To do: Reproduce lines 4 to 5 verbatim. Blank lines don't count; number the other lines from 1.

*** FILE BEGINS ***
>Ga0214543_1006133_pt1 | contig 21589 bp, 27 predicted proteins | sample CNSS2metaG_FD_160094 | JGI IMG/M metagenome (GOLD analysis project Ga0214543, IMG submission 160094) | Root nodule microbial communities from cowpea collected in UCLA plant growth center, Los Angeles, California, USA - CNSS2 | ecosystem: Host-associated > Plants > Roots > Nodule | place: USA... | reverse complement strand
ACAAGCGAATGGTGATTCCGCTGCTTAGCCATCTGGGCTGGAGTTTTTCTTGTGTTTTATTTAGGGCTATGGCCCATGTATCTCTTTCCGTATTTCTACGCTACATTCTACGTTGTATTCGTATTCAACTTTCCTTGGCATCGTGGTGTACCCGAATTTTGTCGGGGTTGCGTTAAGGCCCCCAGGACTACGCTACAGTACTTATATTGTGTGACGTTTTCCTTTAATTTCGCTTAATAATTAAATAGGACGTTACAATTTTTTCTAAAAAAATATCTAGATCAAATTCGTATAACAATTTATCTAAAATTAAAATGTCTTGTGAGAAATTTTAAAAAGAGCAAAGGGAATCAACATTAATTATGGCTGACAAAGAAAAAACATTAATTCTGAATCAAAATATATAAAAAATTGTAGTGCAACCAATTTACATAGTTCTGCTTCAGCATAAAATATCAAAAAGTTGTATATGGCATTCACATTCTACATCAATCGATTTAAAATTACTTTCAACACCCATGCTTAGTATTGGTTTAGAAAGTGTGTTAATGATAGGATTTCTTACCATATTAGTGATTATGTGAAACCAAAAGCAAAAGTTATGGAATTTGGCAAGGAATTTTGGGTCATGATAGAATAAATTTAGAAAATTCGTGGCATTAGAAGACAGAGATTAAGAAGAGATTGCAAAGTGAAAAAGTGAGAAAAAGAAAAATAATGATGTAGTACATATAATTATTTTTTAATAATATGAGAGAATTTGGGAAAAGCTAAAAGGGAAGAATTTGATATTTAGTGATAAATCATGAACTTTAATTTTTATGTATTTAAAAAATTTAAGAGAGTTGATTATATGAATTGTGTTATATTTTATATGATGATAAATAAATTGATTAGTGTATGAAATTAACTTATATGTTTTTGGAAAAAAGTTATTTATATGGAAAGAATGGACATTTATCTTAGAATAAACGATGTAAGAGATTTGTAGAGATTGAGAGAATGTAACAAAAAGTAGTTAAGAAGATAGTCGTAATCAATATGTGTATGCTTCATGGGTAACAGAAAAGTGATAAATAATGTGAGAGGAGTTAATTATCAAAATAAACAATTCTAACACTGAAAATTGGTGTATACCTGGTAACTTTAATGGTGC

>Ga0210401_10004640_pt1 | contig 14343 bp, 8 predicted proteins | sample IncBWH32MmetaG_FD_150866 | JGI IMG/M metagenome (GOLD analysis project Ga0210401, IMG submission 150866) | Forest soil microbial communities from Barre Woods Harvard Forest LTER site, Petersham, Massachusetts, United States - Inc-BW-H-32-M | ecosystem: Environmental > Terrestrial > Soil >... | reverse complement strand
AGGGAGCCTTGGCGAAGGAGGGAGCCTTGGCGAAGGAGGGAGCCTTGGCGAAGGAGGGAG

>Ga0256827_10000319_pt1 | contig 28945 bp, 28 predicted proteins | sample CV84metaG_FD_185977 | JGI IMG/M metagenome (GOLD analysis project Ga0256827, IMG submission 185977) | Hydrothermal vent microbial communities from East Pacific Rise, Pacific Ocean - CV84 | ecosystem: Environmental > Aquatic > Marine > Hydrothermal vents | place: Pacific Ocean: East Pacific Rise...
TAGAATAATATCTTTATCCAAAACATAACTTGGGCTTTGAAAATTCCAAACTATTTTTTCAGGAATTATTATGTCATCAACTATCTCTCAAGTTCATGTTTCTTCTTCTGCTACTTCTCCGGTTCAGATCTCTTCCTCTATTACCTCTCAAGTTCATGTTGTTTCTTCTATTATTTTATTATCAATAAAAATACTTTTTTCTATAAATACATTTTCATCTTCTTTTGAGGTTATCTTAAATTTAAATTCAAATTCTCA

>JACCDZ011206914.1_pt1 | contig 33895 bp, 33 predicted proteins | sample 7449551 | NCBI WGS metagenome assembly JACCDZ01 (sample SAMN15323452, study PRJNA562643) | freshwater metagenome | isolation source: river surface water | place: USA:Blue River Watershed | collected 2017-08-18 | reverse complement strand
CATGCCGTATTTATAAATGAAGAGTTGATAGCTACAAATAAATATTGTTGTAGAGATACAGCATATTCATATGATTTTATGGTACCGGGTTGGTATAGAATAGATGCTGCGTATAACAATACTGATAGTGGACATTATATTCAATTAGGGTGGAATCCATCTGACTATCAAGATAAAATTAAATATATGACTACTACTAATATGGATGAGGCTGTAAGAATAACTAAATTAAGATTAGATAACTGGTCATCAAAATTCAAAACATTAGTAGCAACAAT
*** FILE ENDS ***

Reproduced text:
AGGGAGCCTTGGCGAAGGAGGGAGCCTTGGCGAAGGAGGGAGCCTTGGCGAAGGAGGGAG

>Ga0256827_10000319_pt1 | contig 28945 bp, 28 predicted proteins | sample CV84metaG_FD_185977 | JGI IMG/M metagenome (GOLD analysis project Ga0256827, IMG submission 185977) | Hydrothermal vent microbial communities from East Pacific Rise, Pacific Ocean - CV84 | ecosystem: Environmental > Aquatic > Marine > Hydrothermal vents | place: Pacific Ocean: East Pacific Rise...